The Economics Times
New Delhi

Given a choice of priority, should Indian authorities be chasing black money in circulation within the country or the illicit billions held in foreign banks? It is a nobrainer. Money whisked away abroad is tiny compared with the unaccounted money within India.

Yet, the political system has long been barking up the wrong tree; the ongoing debate on black money has been no different. On Thursday, however, finance minister Arun Jaitley asked tax officials to turn the gaze inside. It makes sense on other counts, too.

Indians hold assets abroad through multiple trails of offshore shell companies and hundreds of accounts in tax havens. Tax officials haven't shown the gumption or means to track these assets, leave alone confiscating them. All the authorities possess as evidence is a so-called 'HSBC list' that contains names of Indians who have hoarded wealth in the Swiss unit of the banking major.

This is actually stolen information by a bank employee, which the French government shared with India. The Times of India, quoting unnamed government officials, reported on Thursday that the HSBC list is of no use because it contains no big names, the entries are too old and accounts have little money.

Talk about an anti-climax. India's best bet is to join other countries in turning the heat on tax havens. But even this plan faces uncertainty owing to a Supreme Court order seeking full disclosure on illegal bank accounts held abroad. The court order has muddied the emphasis on secrecy in bilateral tax treaties that facilitate exchange of information (see The Swiss Conundrum).

The government's peekaboo policy of revealing three names on the HSBC list too didn't help. No surprise then that India has delayed signing a crucial international agreement aimed at automatic financial information on tax evasion, which could help secure information about Indians hiding money in tax havens. Pretty bleak, right? Say, the government by a stroke of luck receives information. Good luck with that because prosecutions are painfully long.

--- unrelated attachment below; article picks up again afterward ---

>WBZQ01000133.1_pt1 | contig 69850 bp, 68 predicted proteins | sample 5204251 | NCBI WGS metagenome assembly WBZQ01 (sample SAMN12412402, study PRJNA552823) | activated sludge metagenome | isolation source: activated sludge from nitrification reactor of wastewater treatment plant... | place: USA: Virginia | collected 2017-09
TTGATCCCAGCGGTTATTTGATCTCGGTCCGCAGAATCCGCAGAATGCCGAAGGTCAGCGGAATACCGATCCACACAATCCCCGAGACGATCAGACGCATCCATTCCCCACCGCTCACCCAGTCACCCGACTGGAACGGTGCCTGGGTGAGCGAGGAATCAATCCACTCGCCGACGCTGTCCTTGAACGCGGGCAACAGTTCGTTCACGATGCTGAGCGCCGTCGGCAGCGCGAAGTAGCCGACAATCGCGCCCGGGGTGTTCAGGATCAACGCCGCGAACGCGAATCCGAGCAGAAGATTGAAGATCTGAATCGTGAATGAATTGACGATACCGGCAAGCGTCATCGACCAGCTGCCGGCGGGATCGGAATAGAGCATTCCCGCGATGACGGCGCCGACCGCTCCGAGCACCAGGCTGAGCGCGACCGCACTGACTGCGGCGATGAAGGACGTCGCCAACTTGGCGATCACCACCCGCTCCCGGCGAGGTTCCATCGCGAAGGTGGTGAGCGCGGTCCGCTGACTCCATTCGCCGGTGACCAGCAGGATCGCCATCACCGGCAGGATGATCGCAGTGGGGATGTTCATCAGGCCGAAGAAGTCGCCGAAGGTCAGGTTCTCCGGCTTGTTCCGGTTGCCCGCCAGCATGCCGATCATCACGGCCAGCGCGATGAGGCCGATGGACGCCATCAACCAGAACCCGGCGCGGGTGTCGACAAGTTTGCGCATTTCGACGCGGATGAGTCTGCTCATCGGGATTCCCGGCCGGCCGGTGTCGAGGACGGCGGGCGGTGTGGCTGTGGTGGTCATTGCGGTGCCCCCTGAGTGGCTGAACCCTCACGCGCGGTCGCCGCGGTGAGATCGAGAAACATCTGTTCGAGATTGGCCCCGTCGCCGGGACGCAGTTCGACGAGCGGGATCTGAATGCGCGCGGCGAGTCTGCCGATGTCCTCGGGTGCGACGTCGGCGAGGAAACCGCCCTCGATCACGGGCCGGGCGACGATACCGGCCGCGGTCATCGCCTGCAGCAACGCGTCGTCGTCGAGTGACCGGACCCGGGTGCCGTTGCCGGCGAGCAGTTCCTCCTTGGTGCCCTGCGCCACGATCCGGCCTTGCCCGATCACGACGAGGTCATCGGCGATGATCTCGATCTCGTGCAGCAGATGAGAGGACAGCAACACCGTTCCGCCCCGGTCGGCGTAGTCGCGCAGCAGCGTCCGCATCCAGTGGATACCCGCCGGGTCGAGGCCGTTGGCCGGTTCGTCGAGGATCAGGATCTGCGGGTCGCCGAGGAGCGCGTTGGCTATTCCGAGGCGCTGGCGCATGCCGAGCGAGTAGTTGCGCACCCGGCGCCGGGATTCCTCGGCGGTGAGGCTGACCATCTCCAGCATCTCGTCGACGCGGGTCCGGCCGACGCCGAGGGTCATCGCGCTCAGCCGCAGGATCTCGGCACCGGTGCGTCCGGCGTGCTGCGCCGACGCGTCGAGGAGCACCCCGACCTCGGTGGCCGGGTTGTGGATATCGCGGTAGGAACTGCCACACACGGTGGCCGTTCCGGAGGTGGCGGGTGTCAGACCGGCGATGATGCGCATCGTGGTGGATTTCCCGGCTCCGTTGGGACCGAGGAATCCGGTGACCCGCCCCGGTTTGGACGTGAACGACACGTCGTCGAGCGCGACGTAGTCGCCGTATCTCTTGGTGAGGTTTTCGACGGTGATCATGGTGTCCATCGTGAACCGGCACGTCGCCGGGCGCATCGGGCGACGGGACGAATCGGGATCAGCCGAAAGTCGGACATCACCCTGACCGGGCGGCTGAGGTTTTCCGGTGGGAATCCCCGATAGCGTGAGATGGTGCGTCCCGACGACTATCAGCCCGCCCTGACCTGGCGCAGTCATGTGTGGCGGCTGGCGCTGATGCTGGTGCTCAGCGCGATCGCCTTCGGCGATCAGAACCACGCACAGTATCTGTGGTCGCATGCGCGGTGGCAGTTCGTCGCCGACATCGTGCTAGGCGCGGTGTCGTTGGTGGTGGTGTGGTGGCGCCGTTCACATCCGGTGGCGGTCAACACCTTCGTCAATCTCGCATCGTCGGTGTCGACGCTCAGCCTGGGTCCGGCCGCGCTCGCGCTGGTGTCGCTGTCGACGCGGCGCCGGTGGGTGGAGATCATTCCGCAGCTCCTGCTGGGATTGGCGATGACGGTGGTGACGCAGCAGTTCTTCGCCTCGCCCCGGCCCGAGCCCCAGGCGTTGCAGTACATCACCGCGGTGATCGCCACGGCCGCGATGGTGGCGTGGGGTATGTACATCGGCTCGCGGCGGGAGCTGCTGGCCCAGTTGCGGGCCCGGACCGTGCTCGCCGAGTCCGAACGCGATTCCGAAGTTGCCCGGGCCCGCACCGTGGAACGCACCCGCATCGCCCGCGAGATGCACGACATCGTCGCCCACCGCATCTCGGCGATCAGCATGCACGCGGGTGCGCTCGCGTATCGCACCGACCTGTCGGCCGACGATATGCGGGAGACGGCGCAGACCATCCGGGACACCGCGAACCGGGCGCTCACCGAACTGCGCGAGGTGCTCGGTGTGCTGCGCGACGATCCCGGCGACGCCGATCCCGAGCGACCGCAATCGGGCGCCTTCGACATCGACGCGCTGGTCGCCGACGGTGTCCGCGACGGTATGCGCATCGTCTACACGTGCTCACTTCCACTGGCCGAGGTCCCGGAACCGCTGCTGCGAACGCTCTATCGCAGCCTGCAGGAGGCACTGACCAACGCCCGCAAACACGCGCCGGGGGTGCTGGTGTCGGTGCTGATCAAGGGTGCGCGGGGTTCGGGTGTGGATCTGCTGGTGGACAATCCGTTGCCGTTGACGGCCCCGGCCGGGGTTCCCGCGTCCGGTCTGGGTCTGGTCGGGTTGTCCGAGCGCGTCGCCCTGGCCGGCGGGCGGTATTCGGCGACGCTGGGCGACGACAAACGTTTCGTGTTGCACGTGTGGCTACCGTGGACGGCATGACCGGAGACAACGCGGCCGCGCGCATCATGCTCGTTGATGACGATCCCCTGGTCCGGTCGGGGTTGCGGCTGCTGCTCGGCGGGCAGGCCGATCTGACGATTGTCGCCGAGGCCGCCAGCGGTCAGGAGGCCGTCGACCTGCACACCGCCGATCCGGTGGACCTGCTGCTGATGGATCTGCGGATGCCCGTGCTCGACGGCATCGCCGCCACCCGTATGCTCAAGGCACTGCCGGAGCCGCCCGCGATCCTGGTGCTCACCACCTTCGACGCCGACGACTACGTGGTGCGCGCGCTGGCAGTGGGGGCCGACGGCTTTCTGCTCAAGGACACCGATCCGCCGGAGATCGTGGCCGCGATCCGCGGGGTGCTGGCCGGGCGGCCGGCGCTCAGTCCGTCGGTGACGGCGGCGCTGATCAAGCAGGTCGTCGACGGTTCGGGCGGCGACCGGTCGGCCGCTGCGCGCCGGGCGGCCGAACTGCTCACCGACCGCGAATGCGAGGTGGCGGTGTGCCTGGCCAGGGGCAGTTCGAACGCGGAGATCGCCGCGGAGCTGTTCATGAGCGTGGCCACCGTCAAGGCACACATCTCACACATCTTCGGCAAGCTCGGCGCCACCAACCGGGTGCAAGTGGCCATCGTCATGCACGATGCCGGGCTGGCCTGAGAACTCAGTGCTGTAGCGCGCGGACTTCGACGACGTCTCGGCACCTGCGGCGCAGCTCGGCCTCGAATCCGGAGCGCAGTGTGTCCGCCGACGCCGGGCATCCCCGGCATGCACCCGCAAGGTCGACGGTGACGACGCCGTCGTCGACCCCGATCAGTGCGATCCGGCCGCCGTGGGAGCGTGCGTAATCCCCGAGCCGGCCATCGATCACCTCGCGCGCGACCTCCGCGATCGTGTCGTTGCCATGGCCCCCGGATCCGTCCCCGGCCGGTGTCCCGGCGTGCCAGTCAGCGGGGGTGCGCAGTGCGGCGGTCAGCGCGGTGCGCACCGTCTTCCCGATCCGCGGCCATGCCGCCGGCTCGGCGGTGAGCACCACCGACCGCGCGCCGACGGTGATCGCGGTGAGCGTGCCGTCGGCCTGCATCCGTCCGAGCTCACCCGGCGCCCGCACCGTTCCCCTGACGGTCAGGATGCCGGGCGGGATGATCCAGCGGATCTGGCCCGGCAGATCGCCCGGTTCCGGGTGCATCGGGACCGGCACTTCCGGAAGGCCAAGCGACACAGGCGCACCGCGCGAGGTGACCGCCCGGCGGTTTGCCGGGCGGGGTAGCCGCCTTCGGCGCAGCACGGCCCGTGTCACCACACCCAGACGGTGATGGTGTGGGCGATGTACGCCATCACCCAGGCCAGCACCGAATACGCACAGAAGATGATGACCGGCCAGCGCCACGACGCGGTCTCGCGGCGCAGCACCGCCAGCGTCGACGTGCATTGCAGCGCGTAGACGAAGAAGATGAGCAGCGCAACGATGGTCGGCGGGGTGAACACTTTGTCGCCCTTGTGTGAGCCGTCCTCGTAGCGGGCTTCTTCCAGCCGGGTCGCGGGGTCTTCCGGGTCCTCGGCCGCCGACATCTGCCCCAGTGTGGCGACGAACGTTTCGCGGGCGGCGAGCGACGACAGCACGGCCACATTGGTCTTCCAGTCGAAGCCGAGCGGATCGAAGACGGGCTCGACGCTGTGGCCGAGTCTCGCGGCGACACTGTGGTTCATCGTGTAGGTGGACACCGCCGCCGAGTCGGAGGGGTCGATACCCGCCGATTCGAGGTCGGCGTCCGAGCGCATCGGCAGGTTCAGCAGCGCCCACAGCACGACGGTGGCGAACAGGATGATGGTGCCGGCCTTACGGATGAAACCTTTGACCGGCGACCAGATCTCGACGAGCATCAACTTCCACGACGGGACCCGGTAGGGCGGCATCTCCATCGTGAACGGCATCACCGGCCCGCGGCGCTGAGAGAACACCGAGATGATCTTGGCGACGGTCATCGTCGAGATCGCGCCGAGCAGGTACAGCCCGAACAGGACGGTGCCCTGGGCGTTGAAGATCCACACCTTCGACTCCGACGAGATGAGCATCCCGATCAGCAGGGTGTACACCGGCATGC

Core Issue

Against this grim backdrop, Jaitley's directive is welcome. But he too has not addressed the heart of the scourge of black money in India — the way political parties finance themselves. It is no secret that all parties depend on donations, but the manner in which they collect money is largely shrouded in secrecy. "Nearly 75% of their funds are from undisclosed sources," said SY Quraishi, former chief election commissioner.

Even the records of money parties have submitted to the Election Commission (EC) show a kind of guile bordering on illegality. The Congress, for example, has declared that more than a third of its total income of Rs 2,365 crore between 2004-05 and 2011-12 was generated by sale of coupons to, well, mostly its own workers and leaders, according to a study by Association of Democratic Reforms (ADR), an organization that pursues political reforms.

EC officials say coupons are nothing but a tool to collect money from outsiders and source it to party members. One would expect Samajwadi Party to find donors aplenty in Uttar Pradesh, where it rules. But it has listed just three donors (in 2012-13), two of whom reside in West Bengal of all places. The duo made 11 contributions totalling Rs 2.19 crore. Nine of those contributions came from Aditi Sen, a resident of Salt Lake City, Kolkata.

Two contributions were made by Sundeep Sen, a resident of the same address as Aditi. There are plenty of similar examples for every major party. As it happens, the donations disclosed are peanuts compared with the amounts parties raise in the run-up to elections. In June 2011, the government tasked a committee to study black money. Its observations make for startling reading.

"The two major national parties [the Congress and BJP] claim to have incomes of merely Rs 500 crore [$81 million] and Rs 200 crore [$32 million].

But this isn't even a fraction of their expenses. These parties spend between Rs 10,000 crore [$1.6 billion] and Rs 15,000 crore [$2.4 billion] annually on election expenses alone," said the report.

Indeed, it costs parties a bomb to run a decent campaign. Lakhs have to be spent on just a rally — on publicity, choppers and vehicles, booze and money to lure volunteers and so on. "Election financing is the best example of the existence of black money in India," said a senior EC official.

A New Path

On August 29, the EC issued a set of guidelines aimed at bringing transparency and accountability in the funding of political parties during "elections and other times" (see The New Transparency Rules...). The guidelines, which came into effect from October 1, call for parties to maintain records of all donations and make all payments beyond Rs 20,000 by cheques or drafts.

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